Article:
Dear People of the World,
You need to start caring about disability. Not tomorrow. Not when it affects you or a loved one. Today. Right now. Disability is very important, and I’m not saying that because I’m a person with a disability. I’m saying that as someone who knows what it is like to go from having a virtually nonexistent or very mild disability to having a severe disability where my everyday life is affected due to the lack of accessibility in the world. I say it as someone who knows that it will affect you sooner or later, so why not do something today?
I hear so many excuses about why disability is not important. Most of those people that are saying this are people who do not have a disability or do not have anyone in their family who is dealing with a disability or at least one that they see firsthand. Oftentimes, people do not seem to care about disability until it affects them in some way. Waiting until then makes it too late to have the kind of impact needed to ensure your life is not changed so drastically. You need to be caring about disability now. Invariably it will affect you in some way, at some point in your life. That is a fact.
You can believe me or not, but statistics show that in the United States alone disability is much more prevalent than people think. According to the Census Bureau, 56.7 million Americans had some form of disability in 2010. That is 19% of the population or nearly one in five Americans, overall. Further examining the statistics, the Social Security Administration states that a little over 1 in 4 of the current population of 20-year-olds in the workforce will develop a disability before they retire.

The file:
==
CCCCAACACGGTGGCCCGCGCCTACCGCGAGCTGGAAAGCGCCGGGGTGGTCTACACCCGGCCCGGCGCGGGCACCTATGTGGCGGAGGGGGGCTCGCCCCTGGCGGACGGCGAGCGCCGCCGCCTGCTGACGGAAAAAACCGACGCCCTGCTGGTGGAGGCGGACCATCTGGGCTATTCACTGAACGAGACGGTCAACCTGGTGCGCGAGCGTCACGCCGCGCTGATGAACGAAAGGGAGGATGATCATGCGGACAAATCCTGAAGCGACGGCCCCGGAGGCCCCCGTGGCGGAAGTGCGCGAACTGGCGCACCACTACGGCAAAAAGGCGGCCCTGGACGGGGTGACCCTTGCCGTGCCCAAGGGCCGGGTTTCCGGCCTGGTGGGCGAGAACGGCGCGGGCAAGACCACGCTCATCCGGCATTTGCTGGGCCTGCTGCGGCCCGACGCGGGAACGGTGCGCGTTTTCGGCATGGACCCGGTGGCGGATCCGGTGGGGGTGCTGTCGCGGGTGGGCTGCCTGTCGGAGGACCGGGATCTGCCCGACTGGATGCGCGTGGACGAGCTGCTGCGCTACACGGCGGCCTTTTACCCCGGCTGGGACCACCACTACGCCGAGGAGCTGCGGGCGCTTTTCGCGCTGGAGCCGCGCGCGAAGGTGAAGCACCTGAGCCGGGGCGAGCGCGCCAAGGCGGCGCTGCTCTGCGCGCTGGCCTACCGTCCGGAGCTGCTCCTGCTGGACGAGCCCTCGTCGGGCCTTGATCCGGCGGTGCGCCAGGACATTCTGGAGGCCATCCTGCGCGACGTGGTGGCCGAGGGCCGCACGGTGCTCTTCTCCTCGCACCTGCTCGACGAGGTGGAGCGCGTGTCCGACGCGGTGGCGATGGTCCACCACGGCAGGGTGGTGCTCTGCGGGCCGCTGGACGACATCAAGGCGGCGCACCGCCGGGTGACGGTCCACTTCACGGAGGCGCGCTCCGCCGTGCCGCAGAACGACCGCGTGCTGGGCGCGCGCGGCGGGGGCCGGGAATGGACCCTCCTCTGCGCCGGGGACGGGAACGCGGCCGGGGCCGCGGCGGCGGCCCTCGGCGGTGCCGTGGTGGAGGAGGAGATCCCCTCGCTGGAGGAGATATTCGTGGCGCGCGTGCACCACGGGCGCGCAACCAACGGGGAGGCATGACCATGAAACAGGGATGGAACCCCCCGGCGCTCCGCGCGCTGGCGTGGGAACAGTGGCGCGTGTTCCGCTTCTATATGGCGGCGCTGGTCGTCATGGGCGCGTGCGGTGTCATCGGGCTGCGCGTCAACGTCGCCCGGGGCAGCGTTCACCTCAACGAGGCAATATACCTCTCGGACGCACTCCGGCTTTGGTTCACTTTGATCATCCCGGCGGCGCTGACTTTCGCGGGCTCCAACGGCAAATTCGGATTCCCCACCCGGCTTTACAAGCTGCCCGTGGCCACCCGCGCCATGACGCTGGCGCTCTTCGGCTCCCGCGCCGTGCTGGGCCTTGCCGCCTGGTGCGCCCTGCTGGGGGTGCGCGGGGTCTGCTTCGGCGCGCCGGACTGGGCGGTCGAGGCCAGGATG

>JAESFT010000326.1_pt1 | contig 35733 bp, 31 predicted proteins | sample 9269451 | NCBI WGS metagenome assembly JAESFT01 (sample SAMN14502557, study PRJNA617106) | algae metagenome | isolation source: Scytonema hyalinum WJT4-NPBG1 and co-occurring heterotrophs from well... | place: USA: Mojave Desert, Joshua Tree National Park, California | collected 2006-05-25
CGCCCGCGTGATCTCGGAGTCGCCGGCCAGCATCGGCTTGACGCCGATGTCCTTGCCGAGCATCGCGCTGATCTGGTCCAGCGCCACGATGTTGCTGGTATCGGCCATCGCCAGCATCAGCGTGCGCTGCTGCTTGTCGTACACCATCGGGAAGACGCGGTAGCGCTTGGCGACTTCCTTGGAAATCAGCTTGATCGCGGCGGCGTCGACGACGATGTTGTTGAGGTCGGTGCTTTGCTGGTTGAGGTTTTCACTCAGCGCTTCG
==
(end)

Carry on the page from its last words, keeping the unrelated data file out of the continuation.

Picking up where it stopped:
The Council of Disability Awareness posted this tidbit:
The following statistics come from CDA’s PDQ disability risk calculator:
- A typical female, age 35, 5’4″, 125 pounds, non-smoker, who works mostly an office job, with some outdoor physical responsibilities, and who leads a healthy lifestyle has the following risks:
-A 24% chance of becoming disabled for 3 months or longer during her working career; with a 38% chance that the disability would last 5 years or longer, and with the average disability for someone like her lasting 82 months.
-If this same person used tobacco and weighed 160 pounds, the risk would increase to a 41% chance of becoming disabled for 3 months or longer.
- A typical male, age 35, 5’10″, 170 pounds, non-smoker, who works an office job, with some outdoor physical responsibilities, and who leads a healthy lifestyle has the following risks:
-A 21% chance of becoming disabled for 3 months or longer during his working career; with a 38% chance that the disability would last 5 years or longer, and with the average disability for someone like him lasting 82 months.
If this same person used tobacco and weighed 210 pounds, the risk would increase to a 45% chance of becoming disabled for 3 months or longer.
A sample of factors that increase the risk of disability: Excess body weight, tobacco use, high risk activities or behaviors, chronic conditions such as; diabetes, high blood pressure, back pain, anxiety or depression, frequent alcohol consumption or substance abuse.
Even without risk factors, there is a great chance that you will be affected by disability, whether personally or through your familial relationships. Waiting until it happens to you makes it much harder, because now you’re going to have to be fighting for essential things like accessibility, inclusion, and even acknowledgment. Society treats people with disabilities very differently, and overnight you will go from having some kind of voice, to having that voice removed in many aspects of your life.